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Mortgage Interest  

When you take out a mortgage loan, you will pay interest each month in your monthly payment.  In fact, for the first several years of the loan, most of the payment you pay each month goes toward interest, and very little toward principal.  You may wonder how the lender gets away with charging you so much interest, and just how this mortgage interest is figured when you have obtained a loan for a new home or you have finished mortgage refinancing.   

To figure out your monthly payments, on a new mortgage loan or mortgage refinance, the interest is amortized, or spread out over the life of the loan.  Your loan may be for a term of 15, 20, or 30 years, and this is the life of your loan.  The interest is figured by your interest rate also and loan amount.  If you have a fixed rate loan with a 30 year mortgage, the interest is amortized over the life of the loan with the largest amounts of interest being paid up-front.  There is an amortization schedule that is computer generated and shows each and every month how much your total payment is, including principal and interest.  This schedule also shows how much of that payment goes toward interest to the lender and how much of it goes toward your principal to pay down what you owe on the loan.   

If you decide to do mortgage refinancing, the mortgage interest will work much the same way.  For instance, let’s say you have been in your home for 15 years and decide to do a mortgage refinance on the loan.  You originally borrowed $150,000 from the bank, but after 15 years of payments, you now only owe $100,000 on your loan.  You may decide to choose a new loan with a term of 30 years.  In this case, you are stretching out the payments on the new balance of $100,000, over 30 years.  This will lower your payments, provided the interest rate is lower than you originally had.  You are also starting over on the amortization schedule, so more of the total monthly mortgage payment will go to interest initially.  Whether you get a new loan, do a mortgage refinance, or even get a bad credit mortgage loan, you will be paying mortgage interest over a period of time with a fixed rate mortgage product.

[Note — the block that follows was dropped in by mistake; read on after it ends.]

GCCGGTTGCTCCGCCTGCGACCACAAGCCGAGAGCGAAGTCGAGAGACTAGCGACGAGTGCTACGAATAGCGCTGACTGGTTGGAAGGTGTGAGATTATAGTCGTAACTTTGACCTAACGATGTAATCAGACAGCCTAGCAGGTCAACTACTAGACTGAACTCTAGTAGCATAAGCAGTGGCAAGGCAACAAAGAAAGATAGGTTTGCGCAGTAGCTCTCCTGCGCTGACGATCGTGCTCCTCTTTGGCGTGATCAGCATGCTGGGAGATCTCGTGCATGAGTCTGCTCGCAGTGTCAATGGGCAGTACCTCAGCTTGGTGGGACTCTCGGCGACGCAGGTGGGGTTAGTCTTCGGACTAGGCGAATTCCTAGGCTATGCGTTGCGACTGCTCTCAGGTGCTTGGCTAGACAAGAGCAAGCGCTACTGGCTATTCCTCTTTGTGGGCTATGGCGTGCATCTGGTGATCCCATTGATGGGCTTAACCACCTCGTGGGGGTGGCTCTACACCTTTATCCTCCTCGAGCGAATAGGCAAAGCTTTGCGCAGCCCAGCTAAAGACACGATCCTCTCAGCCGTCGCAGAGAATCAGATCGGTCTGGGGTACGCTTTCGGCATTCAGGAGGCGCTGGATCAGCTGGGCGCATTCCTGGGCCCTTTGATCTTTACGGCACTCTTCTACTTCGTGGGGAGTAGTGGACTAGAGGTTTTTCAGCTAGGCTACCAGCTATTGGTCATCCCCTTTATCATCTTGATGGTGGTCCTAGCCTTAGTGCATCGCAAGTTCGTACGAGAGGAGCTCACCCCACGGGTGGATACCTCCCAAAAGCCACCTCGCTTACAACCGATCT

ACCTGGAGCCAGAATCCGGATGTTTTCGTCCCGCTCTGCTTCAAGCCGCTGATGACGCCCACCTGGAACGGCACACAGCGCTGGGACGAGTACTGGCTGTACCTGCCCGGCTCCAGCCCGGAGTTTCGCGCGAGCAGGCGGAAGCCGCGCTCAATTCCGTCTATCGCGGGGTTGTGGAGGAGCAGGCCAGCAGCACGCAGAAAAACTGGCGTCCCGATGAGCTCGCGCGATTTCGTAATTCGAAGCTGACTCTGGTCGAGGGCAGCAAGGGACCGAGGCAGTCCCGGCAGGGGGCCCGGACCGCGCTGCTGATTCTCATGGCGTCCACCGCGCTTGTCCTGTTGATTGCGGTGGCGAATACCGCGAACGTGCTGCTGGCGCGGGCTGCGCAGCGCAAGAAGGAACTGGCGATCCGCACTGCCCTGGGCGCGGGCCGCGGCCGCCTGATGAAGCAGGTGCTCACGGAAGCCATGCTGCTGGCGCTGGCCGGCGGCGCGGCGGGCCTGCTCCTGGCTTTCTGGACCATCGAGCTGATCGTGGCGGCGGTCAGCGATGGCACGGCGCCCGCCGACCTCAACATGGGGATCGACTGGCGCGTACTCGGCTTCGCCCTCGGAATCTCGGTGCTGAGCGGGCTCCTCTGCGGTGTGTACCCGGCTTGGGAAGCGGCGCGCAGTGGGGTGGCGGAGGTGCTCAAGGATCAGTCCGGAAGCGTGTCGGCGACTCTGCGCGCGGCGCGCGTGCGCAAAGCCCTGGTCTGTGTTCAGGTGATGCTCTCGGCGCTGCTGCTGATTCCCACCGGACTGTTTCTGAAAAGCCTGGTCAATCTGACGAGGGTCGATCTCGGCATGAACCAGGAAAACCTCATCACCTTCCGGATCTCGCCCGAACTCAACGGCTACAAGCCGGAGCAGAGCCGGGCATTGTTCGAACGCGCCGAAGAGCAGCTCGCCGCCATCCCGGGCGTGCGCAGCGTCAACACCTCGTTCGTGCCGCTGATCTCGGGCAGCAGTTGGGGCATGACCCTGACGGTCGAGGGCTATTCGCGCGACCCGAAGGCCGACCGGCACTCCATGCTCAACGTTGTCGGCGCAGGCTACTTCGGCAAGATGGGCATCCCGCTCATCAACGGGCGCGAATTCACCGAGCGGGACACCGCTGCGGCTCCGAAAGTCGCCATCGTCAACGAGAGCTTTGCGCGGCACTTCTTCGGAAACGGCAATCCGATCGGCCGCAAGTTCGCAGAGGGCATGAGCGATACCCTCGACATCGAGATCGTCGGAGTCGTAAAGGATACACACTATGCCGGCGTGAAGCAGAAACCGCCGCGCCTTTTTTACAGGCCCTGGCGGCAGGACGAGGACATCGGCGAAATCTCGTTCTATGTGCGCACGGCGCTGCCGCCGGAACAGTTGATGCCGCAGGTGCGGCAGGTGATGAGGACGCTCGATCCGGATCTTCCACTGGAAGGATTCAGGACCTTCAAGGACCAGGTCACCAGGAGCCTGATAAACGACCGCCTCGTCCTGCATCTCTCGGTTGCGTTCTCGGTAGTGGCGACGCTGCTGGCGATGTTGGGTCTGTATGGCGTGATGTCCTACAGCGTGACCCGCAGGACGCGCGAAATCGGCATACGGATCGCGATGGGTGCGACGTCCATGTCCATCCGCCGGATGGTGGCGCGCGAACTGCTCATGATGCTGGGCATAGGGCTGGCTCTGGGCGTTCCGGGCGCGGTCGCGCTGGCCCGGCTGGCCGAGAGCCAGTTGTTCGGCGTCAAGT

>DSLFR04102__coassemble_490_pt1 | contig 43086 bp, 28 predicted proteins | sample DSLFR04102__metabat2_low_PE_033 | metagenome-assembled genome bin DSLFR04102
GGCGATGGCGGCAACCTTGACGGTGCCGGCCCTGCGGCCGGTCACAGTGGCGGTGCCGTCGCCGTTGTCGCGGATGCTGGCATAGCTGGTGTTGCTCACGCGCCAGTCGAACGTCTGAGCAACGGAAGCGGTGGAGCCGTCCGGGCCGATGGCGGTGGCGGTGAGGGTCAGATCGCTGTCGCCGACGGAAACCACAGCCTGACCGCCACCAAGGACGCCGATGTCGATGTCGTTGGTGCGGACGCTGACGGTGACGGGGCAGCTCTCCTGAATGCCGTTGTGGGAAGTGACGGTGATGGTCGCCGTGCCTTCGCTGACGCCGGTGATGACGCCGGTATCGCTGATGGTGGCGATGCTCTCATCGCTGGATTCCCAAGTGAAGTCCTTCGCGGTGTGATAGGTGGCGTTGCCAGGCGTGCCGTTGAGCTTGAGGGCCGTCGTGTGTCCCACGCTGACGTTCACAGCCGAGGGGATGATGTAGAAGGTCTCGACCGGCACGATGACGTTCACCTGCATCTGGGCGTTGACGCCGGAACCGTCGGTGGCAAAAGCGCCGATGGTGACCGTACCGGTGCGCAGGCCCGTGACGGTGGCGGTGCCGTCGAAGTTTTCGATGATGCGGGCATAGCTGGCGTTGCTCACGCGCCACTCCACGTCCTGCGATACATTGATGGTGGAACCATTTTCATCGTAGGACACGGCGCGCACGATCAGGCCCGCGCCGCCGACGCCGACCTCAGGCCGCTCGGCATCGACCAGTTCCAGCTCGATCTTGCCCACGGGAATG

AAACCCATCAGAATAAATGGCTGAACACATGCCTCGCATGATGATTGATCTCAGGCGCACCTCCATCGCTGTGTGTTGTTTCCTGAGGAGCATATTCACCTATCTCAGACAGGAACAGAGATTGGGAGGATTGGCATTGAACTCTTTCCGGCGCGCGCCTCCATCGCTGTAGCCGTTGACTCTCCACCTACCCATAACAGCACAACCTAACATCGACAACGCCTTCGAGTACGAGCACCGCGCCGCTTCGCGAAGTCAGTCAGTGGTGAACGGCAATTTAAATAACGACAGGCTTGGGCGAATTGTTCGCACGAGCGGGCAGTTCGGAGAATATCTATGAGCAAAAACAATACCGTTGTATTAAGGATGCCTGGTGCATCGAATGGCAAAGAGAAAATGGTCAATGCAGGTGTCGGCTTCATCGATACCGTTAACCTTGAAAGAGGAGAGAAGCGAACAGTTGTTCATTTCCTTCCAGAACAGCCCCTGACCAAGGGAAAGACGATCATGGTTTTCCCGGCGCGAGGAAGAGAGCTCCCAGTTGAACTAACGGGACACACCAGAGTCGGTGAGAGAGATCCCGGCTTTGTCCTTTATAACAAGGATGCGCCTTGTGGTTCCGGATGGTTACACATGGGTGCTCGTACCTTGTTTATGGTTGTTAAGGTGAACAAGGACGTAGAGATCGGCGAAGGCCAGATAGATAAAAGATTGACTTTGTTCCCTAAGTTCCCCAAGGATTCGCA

With an adjustable rate mortgage, you may be paying a smaller monthly payment at the beginning because you are paying the interest and a small amount of principal.  When interest rates go up, the loan adjusts, and the payment increases accordingly.  If you get an interest-only loan, your entire monthly payment will be the mortgage interest and none of it will be going to the principal.  This is not beneficial in most circumstances because you aren’t paying down the principal at all.   

If you are wondering how to cut the total amount of interest you will pay over the life of the loan, the best way is to pay extra on the principal whenever you can, which will reduce not only the amount of interest but also the length of the loan.  Even small amounts paid toward principal regularly add up and are helpful.  One extra mortgage payment per year which goes to the principal can cut 5 to 7 years off of a 30 year mortgage.  If you figure the amount of money paid in interest this can save you, it can be a lot of money.